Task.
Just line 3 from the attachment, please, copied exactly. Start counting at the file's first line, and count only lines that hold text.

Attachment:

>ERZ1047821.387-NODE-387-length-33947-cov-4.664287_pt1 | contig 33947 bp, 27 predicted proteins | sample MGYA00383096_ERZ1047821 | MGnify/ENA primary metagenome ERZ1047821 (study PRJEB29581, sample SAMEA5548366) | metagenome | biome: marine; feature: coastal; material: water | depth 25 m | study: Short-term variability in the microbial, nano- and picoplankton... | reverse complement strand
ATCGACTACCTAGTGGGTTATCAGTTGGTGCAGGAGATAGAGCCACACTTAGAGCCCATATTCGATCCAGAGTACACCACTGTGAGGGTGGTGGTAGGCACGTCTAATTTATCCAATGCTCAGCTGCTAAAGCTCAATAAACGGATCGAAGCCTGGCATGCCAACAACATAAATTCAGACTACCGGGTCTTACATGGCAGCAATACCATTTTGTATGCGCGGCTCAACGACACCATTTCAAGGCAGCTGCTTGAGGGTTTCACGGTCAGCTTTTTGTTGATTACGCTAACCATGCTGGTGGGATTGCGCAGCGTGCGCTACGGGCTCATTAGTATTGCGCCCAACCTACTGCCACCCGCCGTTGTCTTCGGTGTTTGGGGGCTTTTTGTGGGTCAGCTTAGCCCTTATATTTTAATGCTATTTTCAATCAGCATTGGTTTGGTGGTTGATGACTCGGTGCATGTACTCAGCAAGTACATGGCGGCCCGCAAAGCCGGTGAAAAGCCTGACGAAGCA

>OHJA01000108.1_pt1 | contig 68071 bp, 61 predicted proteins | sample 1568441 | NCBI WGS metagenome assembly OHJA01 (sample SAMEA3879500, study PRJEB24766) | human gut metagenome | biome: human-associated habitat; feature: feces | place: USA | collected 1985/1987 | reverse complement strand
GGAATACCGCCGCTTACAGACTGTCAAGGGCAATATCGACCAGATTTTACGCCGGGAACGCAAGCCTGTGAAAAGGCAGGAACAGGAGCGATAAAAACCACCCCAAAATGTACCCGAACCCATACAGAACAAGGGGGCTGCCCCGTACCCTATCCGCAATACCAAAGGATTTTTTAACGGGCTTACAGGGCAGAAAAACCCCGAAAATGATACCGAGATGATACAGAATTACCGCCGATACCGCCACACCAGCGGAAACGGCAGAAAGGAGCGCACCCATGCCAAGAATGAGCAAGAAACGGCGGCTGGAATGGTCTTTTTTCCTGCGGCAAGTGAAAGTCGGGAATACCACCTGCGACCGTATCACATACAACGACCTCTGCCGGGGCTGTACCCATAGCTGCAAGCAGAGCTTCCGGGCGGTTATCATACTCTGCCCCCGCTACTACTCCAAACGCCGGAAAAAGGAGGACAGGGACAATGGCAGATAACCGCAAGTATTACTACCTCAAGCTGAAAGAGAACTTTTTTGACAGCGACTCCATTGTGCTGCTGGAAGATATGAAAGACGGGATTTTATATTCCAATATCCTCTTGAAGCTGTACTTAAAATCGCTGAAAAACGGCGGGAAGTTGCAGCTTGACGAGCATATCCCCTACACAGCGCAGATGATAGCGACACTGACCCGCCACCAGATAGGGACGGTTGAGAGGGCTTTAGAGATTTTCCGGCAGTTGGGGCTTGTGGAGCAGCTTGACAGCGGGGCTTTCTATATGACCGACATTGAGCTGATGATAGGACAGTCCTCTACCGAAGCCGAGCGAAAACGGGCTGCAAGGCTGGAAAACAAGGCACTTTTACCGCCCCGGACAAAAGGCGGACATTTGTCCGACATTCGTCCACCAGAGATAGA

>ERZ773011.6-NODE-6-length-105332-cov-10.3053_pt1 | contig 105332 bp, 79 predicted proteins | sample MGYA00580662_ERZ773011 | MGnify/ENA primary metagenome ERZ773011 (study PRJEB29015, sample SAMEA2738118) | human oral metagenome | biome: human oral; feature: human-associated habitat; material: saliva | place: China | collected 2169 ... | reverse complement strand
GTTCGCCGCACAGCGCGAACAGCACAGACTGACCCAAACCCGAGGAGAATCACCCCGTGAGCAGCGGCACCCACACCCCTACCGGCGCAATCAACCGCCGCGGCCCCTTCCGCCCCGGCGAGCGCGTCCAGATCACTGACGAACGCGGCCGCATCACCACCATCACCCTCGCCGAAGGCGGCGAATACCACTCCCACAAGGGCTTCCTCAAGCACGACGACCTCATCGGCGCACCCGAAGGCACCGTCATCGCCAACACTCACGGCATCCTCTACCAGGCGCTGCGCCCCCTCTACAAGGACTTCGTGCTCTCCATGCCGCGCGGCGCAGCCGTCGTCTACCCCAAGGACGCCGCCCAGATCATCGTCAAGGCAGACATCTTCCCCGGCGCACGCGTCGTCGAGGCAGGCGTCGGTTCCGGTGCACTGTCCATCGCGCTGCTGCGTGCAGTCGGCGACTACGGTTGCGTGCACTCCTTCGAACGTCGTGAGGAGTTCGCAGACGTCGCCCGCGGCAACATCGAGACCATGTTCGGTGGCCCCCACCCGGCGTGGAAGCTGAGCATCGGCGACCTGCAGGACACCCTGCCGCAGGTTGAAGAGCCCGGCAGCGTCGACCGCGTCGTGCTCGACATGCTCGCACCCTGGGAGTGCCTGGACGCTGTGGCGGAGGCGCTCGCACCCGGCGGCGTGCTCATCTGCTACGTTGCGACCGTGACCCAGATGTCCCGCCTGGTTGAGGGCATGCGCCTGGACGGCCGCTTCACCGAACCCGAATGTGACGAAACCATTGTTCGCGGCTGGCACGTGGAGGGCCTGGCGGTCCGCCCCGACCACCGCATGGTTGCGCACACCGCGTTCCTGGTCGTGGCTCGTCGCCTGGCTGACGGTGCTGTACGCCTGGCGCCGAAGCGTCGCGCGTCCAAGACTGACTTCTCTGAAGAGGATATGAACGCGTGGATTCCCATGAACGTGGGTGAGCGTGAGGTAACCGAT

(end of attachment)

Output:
>OHJA01000108.1_pt1 | contig 68071 bp, 61 predicted proteins | sample 1568441 | NCBI WGS metagenome assembly OHJA01 (sample SAMEA3879500, study PRJEB24766) | human gut metagenome | biome: human-associated habitat; feature: feces | place: USA | collected 1985/1987 | reverse complement strand